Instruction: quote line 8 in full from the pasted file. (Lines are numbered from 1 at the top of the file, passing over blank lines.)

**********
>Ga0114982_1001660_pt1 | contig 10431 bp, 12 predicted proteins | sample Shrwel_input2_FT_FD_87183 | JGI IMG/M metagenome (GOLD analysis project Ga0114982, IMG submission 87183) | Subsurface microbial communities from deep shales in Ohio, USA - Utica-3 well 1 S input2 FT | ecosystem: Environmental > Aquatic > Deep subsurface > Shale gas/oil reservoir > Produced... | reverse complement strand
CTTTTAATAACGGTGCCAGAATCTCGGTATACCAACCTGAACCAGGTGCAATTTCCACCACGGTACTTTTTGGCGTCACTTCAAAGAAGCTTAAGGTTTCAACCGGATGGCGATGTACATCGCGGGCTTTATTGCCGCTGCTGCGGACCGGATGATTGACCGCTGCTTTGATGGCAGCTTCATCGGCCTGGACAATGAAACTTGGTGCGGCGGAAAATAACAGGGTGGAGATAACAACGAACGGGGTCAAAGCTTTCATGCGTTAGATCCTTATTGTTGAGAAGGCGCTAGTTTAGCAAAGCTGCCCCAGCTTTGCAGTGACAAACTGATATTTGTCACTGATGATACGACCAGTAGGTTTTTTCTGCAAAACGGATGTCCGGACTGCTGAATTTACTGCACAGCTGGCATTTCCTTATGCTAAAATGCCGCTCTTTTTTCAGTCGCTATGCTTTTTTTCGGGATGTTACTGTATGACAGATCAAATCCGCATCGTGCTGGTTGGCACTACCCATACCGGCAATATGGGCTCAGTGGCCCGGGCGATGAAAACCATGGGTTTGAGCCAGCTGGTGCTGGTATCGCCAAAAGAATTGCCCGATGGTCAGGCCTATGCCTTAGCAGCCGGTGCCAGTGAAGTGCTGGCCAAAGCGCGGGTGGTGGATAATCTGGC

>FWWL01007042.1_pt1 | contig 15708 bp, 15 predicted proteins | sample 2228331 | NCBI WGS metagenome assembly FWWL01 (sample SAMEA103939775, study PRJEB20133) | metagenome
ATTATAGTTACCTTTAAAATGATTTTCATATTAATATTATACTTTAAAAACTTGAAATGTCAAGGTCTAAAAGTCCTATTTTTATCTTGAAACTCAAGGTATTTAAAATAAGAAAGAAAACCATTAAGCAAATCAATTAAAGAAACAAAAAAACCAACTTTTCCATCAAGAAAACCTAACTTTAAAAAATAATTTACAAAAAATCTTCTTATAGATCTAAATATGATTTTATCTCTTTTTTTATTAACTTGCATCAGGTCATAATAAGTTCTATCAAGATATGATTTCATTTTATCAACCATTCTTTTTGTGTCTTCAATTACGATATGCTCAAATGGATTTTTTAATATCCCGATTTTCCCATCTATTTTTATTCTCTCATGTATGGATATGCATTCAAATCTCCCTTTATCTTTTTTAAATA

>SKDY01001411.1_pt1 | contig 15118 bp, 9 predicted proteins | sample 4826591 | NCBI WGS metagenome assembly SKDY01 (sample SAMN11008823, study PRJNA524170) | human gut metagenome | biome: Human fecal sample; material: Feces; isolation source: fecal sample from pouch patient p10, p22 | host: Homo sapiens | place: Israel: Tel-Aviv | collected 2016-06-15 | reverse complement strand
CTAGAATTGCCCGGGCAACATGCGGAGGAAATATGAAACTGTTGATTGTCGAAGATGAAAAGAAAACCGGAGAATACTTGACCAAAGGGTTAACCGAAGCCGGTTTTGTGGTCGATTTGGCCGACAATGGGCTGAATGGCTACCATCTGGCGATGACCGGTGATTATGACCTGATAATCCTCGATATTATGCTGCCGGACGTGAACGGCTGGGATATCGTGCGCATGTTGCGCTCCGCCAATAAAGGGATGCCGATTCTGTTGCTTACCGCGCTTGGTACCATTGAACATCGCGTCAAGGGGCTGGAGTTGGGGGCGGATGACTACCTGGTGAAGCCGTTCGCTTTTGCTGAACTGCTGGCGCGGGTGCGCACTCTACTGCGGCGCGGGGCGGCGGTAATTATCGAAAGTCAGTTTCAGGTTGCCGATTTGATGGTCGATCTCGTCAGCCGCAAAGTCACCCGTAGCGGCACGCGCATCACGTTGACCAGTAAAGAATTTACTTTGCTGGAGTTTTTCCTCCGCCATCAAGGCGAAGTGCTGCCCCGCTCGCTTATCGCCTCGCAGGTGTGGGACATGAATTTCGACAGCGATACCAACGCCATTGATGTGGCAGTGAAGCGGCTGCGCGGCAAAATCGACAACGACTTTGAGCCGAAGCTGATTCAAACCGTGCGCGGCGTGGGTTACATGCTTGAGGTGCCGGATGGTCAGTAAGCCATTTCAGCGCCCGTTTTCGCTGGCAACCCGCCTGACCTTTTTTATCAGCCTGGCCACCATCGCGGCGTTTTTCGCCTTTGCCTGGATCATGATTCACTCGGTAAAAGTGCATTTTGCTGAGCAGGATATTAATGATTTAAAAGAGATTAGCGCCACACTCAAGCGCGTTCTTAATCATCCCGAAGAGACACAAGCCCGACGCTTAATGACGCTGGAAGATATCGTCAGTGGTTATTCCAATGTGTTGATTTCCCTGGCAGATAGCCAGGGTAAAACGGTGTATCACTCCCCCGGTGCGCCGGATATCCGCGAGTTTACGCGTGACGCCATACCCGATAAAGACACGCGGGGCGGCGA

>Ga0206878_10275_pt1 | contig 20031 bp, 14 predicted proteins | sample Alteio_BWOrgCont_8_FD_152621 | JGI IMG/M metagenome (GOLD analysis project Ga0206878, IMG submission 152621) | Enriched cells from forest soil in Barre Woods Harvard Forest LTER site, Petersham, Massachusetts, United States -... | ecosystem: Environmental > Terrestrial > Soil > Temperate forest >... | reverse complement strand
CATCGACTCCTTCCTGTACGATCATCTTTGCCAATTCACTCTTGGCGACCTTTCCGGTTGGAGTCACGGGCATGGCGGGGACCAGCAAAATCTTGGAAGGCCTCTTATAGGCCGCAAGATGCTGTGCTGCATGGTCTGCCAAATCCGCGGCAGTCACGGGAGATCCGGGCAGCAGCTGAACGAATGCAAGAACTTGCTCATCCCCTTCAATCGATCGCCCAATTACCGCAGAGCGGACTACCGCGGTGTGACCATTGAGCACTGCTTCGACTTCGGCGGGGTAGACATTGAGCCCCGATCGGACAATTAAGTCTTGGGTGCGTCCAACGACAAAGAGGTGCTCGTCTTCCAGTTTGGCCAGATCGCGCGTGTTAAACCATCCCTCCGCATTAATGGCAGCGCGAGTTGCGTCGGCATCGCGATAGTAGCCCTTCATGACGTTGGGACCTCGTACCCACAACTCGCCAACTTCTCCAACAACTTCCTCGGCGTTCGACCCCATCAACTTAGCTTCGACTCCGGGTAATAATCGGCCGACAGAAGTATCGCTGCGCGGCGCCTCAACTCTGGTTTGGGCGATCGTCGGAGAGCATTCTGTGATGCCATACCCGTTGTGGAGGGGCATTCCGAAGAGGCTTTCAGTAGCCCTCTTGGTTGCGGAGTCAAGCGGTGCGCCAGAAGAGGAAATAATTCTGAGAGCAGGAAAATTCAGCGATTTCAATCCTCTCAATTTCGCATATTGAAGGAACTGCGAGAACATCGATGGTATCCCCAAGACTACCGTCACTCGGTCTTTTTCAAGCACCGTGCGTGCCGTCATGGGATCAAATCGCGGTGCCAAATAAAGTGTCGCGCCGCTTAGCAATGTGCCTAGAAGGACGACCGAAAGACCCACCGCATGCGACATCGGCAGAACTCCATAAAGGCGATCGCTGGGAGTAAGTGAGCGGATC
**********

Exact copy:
CATCGACTCCTTCCTGTACGATCATCTTTGCCAATTCACTCTTGGCGACCTTTCCGGTTGGAGTCACGGGCATGGCGGGGACCAGCAAAATCTTGGAAGGCCTCTTATAGGCCGCAAGATGCTGTGCTGCATGGTCTGCCAAATCCGCGGCAGTCACGGGAGATCCGGGCAGCAGCTGAACGAATGCAAGAACTTGCTCATCCCCTTCAATCGATCGCCCAATTACCGCAGAGCGGACTACCGCGGTGTGACCATTGAGCACTGCTTCGACTTCGGCGGGGTAGACATTGAGCCCCGATCGGACAATTAAGTCTTGGGTGCGTCCAACGACAAAGAGGTGCTCGTCTTCCAGTTTGGCCAGATCGCGCGTGTTAAACCATCCCTCCGCATTAATGGCAGCGCGAGTTGCGTCGGCATCGCGATAGTAGCCCTTCATGACGTTGGGACCTCGTACCCACAACTCGCCAACTTCTCCAACAACTTCCTCGGCGTTCGACCCCATCAACTTAGCTTCGACTCCGGGTAATAATCGGCCGACAGAAGTATCGCTGCGCGGCGCCTCAACTCTGGTTTGGGCGATCGTCGGAGAGCATTCTGTGATGCCATACCCGTTGTGGAGGGGCATTCCGAAGAGGCTTTCAGTAGCCCTCTTGGTTGCGGAGTCAAGCGGTGCGCCAGAAGAGGAAATAATTCTGAGAGCAGGAAAATTCAGCGATTTCAATCCTCTCAATTTCGCATATTGAAGGAACTGCGAGAACATCGATGGTATCCCCAAGACTACCGTCACTCGGTCTTTTTCAAGCACCGTGCGTGCCGTCATGGGATCAAATCGCGGTGCCAAATAAAGTGTCGCGCCGCTTAGCAATGTGCCTAGAAGGACGACCGAAAGACCCACCGCATGCGACATCGGCAGAACTCCATAAAGGCGATCGCTGGGAGTAAGTGAGCGGATC